The Challenge: Make a radio from a saucepan
Page: 1 2 3 4 5 6 7 8 9
How a radio works
The simplest radio is a crystal set which makes use of the radio waves'
electrical energy and so doesn't need a battery. It only works if you
have a very large antenna and if the radio signals are strong. A crystal
set radio is composed of five basic parts: an antenna, coil, tuning
capacitor, crystal detector and earpiece (or headphone).
Any piece of wire (or indeed metal) can act as an antenna.
As the radio waves pass across the antenna they create tiny voltages in
the wire. In general, the longer the wire the larger the voltage produced.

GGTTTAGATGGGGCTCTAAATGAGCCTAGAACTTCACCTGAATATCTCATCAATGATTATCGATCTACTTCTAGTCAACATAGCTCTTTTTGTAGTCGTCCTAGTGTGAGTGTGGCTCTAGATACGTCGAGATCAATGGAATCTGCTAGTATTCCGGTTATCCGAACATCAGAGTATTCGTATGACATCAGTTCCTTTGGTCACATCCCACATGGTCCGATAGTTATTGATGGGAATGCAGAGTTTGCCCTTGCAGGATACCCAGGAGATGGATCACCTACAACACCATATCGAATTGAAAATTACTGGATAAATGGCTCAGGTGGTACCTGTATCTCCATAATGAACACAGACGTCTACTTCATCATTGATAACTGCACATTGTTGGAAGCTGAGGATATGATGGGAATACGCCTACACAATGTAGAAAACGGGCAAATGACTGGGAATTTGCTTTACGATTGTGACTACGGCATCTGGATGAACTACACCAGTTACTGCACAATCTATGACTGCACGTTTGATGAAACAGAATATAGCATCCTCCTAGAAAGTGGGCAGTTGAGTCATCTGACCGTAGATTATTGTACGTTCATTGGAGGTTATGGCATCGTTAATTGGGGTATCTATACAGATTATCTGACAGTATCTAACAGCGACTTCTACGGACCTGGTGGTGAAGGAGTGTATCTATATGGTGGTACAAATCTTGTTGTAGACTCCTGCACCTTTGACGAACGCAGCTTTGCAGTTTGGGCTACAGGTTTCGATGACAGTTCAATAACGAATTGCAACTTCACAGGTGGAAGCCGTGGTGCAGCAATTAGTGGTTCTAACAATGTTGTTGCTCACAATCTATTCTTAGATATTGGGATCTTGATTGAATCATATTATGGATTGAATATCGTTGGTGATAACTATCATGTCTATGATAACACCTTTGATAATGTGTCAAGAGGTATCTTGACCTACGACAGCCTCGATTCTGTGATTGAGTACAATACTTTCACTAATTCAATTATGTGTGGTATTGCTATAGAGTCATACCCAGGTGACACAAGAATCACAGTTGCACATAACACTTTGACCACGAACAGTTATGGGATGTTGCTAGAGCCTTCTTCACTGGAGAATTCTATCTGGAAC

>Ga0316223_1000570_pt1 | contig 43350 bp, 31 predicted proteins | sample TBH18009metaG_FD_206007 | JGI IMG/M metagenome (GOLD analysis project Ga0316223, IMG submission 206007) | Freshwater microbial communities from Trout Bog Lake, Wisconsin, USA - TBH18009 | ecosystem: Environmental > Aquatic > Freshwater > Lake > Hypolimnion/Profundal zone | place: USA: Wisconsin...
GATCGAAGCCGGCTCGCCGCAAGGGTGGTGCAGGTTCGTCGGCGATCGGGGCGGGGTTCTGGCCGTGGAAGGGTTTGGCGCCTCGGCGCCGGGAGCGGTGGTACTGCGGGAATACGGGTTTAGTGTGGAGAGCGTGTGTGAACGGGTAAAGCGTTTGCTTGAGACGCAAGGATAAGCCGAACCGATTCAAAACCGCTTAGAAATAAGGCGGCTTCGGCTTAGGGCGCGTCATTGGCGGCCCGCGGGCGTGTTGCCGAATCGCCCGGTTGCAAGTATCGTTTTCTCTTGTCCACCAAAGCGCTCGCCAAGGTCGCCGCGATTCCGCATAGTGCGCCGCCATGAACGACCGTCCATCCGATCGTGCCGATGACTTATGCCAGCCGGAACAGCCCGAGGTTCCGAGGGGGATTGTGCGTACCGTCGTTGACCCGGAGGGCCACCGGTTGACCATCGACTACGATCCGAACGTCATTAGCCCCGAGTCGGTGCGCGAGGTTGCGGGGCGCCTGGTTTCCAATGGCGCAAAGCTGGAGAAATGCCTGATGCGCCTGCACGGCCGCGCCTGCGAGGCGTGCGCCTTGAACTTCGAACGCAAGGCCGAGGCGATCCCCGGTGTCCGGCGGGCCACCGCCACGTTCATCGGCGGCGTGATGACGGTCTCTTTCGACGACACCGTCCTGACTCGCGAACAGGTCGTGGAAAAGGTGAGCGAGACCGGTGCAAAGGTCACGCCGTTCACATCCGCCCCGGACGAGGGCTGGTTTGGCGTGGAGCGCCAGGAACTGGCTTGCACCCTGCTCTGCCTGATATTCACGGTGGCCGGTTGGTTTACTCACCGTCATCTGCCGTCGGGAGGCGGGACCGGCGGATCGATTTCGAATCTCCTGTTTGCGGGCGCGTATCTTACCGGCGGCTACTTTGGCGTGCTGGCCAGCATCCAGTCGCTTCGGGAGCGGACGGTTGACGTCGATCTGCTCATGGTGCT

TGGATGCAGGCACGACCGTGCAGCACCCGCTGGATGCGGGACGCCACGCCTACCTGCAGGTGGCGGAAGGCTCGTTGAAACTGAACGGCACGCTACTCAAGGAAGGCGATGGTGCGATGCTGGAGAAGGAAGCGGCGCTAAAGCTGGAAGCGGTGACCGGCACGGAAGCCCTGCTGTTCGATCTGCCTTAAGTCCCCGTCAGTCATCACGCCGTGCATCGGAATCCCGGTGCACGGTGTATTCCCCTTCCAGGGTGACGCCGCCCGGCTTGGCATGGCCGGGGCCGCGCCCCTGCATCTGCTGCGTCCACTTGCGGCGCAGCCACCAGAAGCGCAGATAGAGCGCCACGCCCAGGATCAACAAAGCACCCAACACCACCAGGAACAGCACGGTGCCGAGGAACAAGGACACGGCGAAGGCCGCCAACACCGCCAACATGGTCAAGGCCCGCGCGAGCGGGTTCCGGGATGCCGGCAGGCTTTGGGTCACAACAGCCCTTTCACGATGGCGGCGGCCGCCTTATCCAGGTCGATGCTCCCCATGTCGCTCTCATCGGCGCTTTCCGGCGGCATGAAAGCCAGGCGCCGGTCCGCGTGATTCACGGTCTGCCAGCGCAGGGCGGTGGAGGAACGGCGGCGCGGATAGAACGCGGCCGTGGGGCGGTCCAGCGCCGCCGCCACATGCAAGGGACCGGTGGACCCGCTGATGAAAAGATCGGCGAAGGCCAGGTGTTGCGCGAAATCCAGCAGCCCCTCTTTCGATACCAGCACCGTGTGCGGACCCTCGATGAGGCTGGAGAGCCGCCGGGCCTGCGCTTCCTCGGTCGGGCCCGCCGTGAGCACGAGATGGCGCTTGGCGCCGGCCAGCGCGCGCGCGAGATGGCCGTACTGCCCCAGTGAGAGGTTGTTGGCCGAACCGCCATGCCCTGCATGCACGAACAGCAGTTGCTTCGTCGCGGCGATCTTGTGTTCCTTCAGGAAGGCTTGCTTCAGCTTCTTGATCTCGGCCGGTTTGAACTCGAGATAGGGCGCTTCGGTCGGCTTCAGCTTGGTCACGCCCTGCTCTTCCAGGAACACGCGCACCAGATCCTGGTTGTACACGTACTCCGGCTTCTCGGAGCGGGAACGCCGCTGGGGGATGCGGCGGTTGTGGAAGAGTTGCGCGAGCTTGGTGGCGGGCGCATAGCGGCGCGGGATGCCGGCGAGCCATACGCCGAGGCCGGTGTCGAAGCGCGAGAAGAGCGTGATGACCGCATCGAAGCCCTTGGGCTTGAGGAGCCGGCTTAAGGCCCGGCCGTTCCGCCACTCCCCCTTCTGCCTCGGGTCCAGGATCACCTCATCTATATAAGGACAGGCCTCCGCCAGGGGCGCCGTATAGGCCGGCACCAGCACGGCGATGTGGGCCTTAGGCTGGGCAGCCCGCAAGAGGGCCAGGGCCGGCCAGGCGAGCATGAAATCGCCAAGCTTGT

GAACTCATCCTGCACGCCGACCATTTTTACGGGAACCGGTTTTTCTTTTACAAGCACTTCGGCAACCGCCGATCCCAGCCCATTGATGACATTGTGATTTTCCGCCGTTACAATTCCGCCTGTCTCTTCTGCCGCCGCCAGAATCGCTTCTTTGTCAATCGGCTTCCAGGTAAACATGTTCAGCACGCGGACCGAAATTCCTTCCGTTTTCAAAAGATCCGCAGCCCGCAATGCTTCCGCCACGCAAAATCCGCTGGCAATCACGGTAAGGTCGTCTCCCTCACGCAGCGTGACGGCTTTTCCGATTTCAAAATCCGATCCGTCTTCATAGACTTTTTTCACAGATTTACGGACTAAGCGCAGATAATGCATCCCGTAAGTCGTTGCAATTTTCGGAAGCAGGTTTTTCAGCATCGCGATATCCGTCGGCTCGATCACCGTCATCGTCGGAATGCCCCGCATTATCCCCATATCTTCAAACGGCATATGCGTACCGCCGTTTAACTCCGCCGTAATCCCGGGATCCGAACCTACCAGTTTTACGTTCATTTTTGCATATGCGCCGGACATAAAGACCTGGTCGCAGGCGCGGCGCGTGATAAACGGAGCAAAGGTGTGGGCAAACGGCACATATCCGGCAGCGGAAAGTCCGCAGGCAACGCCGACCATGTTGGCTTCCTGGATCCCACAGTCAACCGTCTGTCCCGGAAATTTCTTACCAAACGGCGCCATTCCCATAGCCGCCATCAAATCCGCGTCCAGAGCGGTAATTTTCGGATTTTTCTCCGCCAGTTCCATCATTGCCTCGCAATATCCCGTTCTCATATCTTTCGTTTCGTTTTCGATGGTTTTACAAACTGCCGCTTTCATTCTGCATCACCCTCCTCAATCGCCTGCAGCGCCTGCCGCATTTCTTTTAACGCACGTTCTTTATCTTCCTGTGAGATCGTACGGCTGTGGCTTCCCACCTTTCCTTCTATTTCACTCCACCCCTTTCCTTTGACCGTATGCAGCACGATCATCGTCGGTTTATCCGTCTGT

This voltage is actually a mixture of voltages from all the radio waves
that are passing through the wire, perhaps from a hundred or more different
stations! The antenna is connected to a coil and a device called a tuning
capacitor. These act as a filter to select which of the radio-wave voltages should
be picked out. As the name suggests, the coil is made up of many turns of
wire. The capacitor is essentially two metal plates separated by a small
gap. It's designed so that the extent to which the plates overlap can
be varied. In this way, you can control the filtering in other
words, tune the radio. The voltages that make it through the coil and capacitor
pass to the crystal detector, a device that converts them back into the
original signal (as a tiny, varying voltage) which the earpiece converts into sound!
The saucepan radio